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Using spring wound timer on one leg of 240V line thermostat?

Using spring wound timer on one leg of 240V line thermostat?

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  #1  
Old 03-06-19, 10:59 AM
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Using spring wound timer on one leg of 240V line thermostat?

ok, I searched a little and found thread titles I thought would help me but they ended up not. Where I am staying the internet is terrible (speedtest 495ms ping, .19Mbps) so I am done searching for now. I sign papers friday for a house I am going to remodel. simple question, can I wire a 120V spring wound timer on one leg of a 240V line thermostat? the one I am looking at is rated for 2500W resistive. should I put the timer between the thermostat and unit, or before the thermostat if it is doable? there will be some areas with 120V heater and then I know it would "work" but is there a reason not to? and again before the unit or before the thermostat?

thanks.
 
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Old 03-06-19, 11:34 AM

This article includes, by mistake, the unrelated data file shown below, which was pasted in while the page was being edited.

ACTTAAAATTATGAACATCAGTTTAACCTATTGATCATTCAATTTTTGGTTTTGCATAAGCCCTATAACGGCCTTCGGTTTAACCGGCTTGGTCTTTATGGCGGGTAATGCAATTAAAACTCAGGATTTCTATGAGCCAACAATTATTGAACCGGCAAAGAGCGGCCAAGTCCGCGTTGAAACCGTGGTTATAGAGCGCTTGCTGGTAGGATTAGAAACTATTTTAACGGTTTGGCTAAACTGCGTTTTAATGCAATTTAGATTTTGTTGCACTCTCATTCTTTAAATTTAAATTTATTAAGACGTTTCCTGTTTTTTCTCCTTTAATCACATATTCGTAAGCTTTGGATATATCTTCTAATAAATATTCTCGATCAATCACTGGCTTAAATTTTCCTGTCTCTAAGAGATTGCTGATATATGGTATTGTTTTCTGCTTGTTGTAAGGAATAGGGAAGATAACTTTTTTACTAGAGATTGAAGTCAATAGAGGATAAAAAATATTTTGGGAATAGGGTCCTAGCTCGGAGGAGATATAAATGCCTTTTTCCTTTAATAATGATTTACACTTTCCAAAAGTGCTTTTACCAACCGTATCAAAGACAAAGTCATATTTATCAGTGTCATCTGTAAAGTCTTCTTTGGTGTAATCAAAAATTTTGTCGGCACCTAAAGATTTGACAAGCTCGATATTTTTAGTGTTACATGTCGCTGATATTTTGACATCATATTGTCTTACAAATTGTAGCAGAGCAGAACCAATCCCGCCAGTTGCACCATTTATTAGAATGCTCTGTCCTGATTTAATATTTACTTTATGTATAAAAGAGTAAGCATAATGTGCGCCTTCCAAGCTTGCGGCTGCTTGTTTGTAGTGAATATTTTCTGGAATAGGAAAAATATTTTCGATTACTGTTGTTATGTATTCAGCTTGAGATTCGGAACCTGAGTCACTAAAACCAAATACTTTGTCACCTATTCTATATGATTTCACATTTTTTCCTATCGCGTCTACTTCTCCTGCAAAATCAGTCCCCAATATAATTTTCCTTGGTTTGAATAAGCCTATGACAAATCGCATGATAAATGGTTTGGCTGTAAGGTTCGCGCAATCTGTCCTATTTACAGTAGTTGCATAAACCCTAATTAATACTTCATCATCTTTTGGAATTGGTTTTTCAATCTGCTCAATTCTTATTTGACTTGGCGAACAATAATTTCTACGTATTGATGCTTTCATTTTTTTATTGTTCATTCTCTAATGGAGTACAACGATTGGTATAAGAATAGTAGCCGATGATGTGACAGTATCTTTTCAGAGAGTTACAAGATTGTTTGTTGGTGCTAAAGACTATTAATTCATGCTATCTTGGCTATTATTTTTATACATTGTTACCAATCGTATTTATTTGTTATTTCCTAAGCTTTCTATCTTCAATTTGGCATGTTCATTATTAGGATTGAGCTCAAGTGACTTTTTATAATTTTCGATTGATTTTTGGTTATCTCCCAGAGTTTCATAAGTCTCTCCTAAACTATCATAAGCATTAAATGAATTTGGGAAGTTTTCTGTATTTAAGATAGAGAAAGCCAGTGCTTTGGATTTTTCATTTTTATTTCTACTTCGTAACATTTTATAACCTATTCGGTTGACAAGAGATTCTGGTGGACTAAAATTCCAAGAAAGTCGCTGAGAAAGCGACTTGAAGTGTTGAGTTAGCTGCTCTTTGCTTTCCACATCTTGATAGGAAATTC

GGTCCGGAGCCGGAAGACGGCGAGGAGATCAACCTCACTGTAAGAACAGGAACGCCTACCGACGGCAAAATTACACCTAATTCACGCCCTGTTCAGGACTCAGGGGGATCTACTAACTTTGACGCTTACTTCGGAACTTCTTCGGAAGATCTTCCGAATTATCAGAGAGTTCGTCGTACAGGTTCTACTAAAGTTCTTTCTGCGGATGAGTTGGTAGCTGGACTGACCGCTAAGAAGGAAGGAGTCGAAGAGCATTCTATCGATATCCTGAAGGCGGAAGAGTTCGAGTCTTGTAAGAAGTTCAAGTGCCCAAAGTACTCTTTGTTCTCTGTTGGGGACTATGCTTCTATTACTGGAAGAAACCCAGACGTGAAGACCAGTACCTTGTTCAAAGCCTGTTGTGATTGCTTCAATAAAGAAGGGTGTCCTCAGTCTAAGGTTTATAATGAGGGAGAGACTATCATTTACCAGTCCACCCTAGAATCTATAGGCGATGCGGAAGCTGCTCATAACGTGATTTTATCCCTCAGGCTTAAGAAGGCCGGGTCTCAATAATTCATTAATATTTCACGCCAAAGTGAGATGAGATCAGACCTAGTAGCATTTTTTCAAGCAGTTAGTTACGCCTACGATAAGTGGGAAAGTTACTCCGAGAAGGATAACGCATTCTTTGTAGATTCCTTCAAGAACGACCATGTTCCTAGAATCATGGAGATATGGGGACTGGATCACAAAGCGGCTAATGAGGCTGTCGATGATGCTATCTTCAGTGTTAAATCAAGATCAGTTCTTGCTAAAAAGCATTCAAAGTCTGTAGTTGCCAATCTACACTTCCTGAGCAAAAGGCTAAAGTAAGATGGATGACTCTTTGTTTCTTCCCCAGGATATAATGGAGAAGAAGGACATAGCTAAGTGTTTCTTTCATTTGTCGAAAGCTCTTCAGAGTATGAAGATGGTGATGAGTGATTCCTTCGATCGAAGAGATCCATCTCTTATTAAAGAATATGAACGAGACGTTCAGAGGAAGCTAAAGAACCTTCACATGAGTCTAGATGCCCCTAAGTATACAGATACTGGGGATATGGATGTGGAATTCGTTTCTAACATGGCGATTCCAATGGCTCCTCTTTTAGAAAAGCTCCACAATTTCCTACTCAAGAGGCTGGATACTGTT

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Yes you can, however this timer cannot be used as the code-required disconnect for the heater. You will also need to have some kind of two-pole disconnect like a switch, breaker or pull-out that breaks both hot legs. The thermostat can meet the requirement if it breaks both legs and has an "OFF" position. It doesn't matter if the timer is before or after the thermostat.
 
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Old 03-06-19, 06:17 PM
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I'm not sure I'd agree with using a 120v timer to break a 240v line. A devices rating is based on maximum voltage thru or across it and it will have 240v across it when open...... even in only one leg of power.

I went back to look at the specs on springwound timers. Some were rated up to 277vAC.
Make sure the one you choose is rated for 240vAC or higher use.
 
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Old 03-06-19, 06:42 PM
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The timer can be a single pole timer but it needs to be rated for 240 volts or higher. Follow IBpooks info for disconnect requirements.
 
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